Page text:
Beleaguered music service Grooveshark is facing its biggest threat yet after a long-running case with the major labels of the RIAA came to a close last evening.
In a ruling by United States District Judge Thomas P. Griesa in the United States District Court in Manhattan, Grooveshark parent company Escape Media and two of the company’s top executives were found liable for infringing the rights of the labels on a grand scale.
The summary judgment is not a pretty read. It summarizes Grooveshark’s history and how the service began with licensed aims in mind, but achieved that by infringing the labels’ rights in the hope of reaching deals later on.
The initial problem was obtaining content to offer to users. The company solved the issue by getting employees to “seed” music to other users via its own P2P sharing software known as Sharkbyte. A 2007 email from co-founder Josh Greenberg to employees reads:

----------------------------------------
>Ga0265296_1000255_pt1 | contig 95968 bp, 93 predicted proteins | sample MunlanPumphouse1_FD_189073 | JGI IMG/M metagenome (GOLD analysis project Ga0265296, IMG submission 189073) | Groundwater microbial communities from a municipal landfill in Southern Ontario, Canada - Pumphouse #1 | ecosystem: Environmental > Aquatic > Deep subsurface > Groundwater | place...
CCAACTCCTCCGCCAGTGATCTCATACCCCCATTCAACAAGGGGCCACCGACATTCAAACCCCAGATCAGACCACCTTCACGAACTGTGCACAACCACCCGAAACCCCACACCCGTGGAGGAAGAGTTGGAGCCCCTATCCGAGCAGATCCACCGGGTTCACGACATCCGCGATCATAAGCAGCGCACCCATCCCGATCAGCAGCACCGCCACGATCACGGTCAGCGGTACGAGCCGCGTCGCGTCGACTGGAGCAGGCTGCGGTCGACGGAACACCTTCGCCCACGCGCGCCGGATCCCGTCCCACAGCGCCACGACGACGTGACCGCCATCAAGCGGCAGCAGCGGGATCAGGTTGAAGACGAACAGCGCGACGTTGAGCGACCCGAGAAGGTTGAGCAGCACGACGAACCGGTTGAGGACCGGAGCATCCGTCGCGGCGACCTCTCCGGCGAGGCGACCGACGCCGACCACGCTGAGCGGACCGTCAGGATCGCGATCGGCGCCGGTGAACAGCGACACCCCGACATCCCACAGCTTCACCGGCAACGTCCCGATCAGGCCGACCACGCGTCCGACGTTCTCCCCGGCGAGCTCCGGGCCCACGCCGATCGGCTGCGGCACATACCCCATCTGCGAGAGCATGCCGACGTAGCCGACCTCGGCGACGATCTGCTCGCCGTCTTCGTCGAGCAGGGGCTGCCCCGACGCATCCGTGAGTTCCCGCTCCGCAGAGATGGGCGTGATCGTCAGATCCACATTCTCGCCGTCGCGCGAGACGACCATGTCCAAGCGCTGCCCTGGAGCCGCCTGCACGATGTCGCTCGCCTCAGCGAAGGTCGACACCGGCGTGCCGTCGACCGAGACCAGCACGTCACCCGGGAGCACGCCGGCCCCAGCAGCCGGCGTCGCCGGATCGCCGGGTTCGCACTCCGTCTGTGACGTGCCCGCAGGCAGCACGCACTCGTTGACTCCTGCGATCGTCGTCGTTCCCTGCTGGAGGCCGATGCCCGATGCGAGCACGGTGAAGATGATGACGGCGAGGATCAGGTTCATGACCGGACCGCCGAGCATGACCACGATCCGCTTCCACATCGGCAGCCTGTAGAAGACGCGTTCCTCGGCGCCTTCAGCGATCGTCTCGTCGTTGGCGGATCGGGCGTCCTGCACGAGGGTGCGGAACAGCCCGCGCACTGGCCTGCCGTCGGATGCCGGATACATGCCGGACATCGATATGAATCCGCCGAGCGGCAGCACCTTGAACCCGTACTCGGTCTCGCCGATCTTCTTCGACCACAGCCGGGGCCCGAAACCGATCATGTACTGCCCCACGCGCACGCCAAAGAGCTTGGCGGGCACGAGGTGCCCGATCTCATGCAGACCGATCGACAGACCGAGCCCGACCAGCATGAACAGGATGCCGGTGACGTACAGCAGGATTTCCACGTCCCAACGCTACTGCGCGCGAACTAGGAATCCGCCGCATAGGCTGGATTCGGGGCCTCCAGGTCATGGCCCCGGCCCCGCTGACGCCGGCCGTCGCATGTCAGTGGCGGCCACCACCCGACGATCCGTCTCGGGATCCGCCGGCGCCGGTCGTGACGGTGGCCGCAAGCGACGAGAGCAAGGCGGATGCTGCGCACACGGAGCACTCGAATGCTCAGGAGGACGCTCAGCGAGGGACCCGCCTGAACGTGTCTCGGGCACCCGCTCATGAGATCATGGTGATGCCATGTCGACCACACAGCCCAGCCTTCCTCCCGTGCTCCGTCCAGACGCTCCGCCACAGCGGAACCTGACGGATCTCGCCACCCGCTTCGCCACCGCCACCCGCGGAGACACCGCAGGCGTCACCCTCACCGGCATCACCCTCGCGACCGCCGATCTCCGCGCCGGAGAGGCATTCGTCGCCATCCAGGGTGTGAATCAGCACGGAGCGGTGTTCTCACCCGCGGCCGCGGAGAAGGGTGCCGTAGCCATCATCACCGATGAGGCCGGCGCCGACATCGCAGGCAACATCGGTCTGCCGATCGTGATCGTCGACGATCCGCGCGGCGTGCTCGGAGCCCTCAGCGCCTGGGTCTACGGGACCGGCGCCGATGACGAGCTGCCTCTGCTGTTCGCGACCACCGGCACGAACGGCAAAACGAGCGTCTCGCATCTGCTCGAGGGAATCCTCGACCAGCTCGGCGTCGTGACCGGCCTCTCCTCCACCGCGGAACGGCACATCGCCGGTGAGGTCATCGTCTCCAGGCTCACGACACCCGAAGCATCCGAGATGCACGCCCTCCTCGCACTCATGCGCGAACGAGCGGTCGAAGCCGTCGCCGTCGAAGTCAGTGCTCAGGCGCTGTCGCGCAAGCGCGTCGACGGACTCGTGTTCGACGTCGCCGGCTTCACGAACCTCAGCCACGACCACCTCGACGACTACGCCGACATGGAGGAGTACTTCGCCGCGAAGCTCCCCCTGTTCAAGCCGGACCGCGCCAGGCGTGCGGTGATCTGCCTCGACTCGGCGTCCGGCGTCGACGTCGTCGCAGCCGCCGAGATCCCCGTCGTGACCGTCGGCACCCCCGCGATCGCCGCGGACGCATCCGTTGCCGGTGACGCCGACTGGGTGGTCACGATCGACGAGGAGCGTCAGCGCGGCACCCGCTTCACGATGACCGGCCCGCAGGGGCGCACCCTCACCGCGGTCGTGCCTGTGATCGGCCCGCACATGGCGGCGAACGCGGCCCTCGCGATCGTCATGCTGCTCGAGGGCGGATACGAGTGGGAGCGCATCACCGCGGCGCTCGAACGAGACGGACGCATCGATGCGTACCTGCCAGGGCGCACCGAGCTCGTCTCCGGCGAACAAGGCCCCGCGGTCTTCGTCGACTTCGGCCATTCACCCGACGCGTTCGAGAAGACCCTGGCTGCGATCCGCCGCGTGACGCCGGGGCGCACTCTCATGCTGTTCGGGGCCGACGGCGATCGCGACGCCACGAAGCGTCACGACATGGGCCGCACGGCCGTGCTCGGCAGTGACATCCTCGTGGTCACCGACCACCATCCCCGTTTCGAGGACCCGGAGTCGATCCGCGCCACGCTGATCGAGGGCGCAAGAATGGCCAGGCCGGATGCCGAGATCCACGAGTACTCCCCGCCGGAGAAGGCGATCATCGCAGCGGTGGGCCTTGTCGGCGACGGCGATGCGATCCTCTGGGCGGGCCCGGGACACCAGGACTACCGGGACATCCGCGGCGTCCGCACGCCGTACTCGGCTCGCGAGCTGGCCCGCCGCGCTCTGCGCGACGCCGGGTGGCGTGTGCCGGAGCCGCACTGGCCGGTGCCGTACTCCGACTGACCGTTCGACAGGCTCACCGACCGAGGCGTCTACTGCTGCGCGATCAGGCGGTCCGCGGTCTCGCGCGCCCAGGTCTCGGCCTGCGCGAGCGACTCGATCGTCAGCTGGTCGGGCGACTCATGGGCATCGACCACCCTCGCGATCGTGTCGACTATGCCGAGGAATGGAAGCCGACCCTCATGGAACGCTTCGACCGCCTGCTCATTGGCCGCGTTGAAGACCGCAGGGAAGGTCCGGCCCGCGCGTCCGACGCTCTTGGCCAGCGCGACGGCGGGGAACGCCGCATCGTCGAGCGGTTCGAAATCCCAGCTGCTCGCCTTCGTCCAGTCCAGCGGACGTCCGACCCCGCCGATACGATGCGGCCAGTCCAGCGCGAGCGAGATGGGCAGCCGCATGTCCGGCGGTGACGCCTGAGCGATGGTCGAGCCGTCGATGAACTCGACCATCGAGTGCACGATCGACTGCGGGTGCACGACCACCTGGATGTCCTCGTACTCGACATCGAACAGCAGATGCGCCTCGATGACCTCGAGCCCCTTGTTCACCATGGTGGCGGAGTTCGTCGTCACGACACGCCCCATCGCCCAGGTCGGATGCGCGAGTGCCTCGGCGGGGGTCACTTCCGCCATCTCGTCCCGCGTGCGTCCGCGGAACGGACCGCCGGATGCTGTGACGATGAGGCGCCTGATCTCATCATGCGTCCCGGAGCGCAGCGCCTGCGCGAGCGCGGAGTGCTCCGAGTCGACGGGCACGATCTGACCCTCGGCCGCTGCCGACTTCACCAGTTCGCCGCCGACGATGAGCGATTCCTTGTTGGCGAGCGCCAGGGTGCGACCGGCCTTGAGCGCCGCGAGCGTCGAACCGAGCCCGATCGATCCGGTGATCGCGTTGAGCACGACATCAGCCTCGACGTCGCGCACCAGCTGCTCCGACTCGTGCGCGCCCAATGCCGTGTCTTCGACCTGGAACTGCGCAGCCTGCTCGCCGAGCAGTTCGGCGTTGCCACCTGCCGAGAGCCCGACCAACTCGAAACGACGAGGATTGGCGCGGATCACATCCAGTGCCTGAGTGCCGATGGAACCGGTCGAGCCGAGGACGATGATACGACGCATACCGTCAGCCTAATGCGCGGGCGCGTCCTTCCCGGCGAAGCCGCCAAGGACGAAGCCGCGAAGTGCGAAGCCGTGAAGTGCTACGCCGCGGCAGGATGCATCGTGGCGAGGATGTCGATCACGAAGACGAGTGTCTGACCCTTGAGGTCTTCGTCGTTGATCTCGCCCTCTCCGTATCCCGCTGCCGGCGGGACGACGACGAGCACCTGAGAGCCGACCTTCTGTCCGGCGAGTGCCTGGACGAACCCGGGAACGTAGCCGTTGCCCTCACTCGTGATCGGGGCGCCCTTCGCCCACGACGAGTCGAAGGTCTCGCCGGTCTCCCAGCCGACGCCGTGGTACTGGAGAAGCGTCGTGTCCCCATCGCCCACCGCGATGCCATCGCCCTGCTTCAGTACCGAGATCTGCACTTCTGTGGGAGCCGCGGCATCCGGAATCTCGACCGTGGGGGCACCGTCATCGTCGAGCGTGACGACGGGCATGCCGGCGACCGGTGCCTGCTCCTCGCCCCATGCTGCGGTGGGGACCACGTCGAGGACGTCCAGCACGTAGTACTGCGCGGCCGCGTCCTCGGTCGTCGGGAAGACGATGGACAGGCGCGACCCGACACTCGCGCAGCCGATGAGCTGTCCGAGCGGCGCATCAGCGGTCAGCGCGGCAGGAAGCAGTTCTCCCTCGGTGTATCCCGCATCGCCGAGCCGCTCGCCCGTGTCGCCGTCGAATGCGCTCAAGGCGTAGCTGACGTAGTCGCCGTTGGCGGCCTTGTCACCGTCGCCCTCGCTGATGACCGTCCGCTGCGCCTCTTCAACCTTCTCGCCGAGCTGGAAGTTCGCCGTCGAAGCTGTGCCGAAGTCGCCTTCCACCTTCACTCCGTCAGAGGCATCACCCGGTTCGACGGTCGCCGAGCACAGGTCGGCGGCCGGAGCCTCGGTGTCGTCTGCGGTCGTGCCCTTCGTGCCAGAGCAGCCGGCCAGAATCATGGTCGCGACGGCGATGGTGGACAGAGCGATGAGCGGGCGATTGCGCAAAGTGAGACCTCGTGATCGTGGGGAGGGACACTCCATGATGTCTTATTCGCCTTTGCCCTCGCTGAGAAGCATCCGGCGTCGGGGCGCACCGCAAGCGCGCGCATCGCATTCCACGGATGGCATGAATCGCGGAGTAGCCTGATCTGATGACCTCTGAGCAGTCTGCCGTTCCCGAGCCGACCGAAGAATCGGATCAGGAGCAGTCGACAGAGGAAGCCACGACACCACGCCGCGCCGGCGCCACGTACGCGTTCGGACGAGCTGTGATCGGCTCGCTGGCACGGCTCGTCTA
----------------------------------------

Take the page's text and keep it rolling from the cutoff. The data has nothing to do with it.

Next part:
Please share as much music as possible from outside the office, and leave your computers on whenever you can. This initial content is what will help to get our network started—it’s very important that we all help out! If you have available hard drive space on your computer, I strongly encourage you to fill it with any music you can find. Download as many MP3’s as possible, and add them to the folders you’re sharing on Grooveshark. Some of us are setting up special “seed points” to house tens or even hundreds of thousands of files, but we can’t do this alone… There is no reason why ANYONE in the company should not be able to do this, and I expect everyone to have this done by Monday… IF I DON’T HAVE AN EMAIL FROM YOU IN MY INBOX BY MONDAY, YOU’RE ON MY OFFICIAL SHIT LIST.
In 2007, music obtained via
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